“Plastic Jesus” Lyrics Meaning

The lyrics which constitute this song can be said to have two sentimental origins. First is that, according to one of the co-writers Ed Rush, it is partially founded in an actual African-American spiritual from the mid-20th century. But more to the point, he and George Cromarty were inspired to write “Plastic Jesus” after listening to a Christian radio station in Texas. And the featured preacher was basically marketing various knickknacks as having special spiritual qualities. And such is the “plastic Jesus” at the center of this tune. He is actually one of those Jesus figurines which some people have the tendency to place on the dashboard of their cars for instance. 

But more to the thesis of the tune, the singer stresses, in a roundabout way, that the presence of “plastic Jesus” inside his motor vehilce does not have any type of positive impact on his life. Indeed if anything, the figurine proves to be a practical nuisance and inconvenience.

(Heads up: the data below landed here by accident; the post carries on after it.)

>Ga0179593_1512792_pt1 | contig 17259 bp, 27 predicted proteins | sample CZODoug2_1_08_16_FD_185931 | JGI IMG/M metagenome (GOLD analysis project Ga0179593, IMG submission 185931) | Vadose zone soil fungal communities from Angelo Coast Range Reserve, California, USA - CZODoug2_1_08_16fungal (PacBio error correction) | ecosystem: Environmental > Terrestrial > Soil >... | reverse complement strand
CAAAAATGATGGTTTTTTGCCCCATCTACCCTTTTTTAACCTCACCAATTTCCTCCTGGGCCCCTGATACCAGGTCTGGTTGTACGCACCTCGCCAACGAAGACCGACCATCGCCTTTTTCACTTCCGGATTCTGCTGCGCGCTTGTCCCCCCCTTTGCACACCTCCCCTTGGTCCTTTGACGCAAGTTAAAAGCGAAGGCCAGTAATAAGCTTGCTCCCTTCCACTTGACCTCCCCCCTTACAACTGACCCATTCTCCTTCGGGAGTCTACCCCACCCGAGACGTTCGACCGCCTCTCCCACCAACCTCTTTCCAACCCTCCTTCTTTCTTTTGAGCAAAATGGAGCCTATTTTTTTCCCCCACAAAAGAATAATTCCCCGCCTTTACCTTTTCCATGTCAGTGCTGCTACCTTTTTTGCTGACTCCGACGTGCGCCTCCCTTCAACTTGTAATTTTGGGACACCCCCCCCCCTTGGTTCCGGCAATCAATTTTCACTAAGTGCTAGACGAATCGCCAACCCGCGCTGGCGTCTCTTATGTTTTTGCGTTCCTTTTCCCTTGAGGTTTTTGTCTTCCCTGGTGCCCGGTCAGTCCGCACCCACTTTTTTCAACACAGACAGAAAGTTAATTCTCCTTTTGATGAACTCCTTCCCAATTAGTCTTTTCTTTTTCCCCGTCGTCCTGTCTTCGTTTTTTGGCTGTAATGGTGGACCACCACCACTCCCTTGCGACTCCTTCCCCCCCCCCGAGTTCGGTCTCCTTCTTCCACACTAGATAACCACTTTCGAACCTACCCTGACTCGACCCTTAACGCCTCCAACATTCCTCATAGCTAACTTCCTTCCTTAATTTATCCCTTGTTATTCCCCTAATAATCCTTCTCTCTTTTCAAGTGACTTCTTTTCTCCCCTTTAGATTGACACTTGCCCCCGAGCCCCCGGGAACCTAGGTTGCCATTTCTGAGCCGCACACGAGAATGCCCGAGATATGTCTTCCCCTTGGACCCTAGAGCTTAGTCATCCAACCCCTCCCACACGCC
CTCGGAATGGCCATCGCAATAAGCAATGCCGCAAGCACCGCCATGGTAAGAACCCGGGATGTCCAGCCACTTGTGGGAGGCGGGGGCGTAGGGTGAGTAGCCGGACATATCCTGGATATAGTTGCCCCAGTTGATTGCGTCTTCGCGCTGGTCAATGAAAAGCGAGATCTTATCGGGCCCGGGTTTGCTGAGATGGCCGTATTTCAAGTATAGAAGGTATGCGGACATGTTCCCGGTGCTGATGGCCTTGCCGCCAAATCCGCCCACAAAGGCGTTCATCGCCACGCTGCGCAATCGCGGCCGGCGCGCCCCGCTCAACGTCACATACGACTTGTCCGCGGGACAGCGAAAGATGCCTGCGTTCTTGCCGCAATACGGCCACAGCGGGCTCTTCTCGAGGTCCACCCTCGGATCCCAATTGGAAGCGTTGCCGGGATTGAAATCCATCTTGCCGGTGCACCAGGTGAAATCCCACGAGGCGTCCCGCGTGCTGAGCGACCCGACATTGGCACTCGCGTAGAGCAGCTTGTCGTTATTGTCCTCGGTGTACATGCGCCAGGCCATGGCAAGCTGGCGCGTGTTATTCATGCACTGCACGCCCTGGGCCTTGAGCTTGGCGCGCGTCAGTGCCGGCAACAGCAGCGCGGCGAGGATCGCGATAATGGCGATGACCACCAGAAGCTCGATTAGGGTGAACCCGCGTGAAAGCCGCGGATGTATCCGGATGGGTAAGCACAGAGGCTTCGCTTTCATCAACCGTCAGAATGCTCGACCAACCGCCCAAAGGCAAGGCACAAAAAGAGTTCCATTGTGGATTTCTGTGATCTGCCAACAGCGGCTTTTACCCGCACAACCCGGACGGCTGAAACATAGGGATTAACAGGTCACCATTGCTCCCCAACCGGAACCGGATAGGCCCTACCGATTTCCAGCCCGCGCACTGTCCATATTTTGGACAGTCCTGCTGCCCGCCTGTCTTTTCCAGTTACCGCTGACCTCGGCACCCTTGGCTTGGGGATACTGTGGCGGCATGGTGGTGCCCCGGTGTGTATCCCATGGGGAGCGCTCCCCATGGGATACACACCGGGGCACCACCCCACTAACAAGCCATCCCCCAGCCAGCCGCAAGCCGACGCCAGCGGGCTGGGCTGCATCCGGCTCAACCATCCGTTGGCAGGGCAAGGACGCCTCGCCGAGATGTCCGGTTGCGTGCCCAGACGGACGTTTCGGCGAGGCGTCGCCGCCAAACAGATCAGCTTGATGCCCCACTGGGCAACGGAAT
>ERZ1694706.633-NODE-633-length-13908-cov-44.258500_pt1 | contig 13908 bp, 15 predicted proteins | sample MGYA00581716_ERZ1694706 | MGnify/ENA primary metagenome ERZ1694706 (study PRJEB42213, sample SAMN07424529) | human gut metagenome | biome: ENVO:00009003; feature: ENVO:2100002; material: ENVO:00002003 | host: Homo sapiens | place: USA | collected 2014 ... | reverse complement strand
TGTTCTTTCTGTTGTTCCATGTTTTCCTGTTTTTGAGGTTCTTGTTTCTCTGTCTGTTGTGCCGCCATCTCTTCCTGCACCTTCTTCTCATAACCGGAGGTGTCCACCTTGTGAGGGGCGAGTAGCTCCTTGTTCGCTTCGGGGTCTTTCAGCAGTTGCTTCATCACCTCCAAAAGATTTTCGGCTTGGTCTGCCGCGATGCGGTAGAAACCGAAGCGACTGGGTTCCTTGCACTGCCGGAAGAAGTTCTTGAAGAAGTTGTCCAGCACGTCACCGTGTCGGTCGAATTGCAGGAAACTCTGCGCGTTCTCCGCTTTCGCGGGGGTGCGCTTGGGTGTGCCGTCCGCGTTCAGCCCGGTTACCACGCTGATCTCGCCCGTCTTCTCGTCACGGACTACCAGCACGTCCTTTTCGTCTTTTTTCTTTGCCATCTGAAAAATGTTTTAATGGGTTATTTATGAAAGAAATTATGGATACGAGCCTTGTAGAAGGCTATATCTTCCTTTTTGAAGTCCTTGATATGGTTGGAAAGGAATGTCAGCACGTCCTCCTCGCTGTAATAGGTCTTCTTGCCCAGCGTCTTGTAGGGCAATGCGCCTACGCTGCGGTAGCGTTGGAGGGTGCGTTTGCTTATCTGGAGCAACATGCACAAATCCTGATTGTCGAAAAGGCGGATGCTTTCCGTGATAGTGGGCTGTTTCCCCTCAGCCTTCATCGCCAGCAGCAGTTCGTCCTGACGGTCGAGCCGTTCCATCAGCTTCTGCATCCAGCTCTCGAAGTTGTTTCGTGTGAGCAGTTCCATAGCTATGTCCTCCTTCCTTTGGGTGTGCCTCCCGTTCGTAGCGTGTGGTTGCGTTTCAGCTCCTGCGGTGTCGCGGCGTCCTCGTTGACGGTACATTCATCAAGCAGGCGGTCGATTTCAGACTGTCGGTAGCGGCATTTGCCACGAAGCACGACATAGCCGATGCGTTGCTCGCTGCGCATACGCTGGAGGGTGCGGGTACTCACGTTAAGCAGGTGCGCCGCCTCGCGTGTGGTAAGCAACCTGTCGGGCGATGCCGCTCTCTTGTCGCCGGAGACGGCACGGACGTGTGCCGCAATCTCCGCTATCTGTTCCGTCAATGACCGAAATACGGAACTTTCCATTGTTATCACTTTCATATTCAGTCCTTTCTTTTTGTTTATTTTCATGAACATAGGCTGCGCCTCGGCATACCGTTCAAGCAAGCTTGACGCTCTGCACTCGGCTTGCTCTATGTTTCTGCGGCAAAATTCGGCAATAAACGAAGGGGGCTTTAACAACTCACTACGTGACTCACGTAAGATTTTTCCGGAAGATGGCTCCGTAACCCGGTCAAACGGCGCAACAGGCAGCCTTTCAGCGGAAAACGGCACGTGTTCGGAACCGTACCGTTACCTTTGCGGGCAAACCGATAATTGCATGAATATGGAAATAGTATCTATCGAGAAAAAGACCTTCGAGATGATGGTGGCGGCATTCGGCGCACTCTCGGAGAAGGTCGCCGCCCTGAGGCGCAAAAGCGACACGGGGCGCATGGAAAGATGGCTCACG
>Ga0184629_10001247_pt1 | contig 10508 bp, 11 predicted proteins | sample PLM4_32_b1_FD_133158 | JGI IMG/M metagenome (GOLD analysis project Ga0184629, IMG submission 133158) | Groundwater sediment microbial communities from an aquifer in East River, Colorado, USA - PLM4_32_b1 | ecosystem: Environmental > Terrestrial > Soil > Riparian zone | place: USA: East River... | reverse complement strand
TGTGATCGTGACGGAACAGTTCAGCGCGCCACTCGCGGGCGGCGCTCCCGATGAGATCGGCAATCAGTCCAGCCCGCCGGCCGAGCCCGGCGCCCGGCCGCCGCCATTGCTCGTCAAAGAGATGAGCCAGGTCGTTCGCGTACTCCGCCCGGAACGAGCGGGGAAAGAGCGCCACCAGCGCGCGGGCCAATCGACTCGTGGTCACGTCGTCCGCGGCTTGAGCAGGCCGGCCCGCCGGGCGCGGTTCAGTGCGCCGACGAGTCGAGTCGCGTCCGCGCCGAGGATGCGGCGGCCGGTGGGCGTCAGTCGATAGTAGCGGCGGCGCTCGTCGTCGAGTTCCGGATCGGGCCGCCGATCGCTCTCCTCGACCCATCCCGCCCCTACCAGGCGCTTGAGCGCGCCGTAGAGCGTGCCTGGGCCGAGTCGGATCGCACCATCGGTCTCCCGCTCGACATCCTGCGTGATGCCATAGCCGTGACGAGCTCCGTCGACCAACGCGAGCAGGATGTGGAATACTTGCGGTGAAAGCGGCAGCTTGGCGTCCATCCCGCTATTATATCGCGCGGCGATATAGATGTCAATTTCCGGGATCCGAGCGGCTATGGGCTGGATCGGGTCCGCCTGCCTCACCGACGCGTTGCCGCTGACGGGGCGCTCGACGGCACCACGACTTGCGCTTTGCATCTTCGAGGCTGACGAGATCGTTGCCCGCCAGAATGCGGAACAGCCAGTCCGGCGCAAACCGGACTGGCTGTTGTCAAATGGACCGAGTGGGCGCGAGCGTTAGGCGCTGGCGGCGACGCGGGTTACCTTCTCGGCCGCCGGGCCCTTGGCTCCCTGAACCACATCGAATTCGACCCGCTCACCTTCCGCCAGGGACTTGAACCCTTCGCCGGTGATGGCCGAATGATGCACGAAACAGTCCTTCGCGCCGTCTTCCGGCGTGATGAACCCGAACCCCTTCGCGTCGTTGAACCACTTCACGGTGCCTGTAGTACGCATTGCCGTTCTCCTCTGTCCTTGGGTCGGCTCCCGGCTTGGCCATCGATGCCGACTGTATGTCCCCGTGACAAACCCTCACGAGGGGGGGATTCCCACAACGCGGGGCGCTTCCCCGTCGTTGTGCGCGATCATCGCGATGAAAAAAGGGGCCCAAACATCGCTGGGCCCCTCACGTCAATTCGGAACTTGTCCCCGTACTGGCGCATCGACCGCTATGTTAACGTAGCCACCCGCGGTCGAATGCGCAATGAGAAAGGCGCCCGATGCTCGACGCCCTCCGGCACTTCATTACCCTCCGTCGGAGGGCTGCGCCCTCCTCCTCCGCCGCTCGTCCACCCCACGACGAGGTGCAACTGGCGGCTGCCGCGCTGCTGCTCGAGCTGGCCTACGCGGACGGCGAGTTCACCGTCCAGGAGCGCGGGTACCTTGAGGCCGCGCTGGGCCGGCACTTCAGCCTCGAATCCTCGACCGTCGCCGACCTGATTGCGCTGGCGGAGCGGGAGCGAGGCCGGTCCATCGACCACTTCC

So for listeners who actually interpret this as some type of a religious song, they are missing the point entirely. Yes, the singer himself is obviously a Christian. But if anything, he is mocking the notion of such people actually putting their faith in purchased goods.  And moreover, the lyrics read more like a comedy as opposed to a piece which is supposed to be interpreted within a religious context.

“Plastic Jesus doesn’t hear
‘Cause he has a plastic ear”

Writing Credits

This song was written by the pair of George Cromarty and Ed Rush back in 1957. And they recorded it as a parody mocking money-based Christian radio stations under the name The Goldcoast Singers in 1962.


A number of artists have covered “Plastic Jesus” throughout the years. However, the most classic version is considered that which Ernie Marrs dropped back in 1967. And the popularity of his rendition was greatly buttressed by Paul Newman actually covering this tune, albeit briefly, on a movie that came out that same year entitled “Cool Hand Luke”.  And he apparently did so in more of a sentimental context than it is intended to actually be interpreted.

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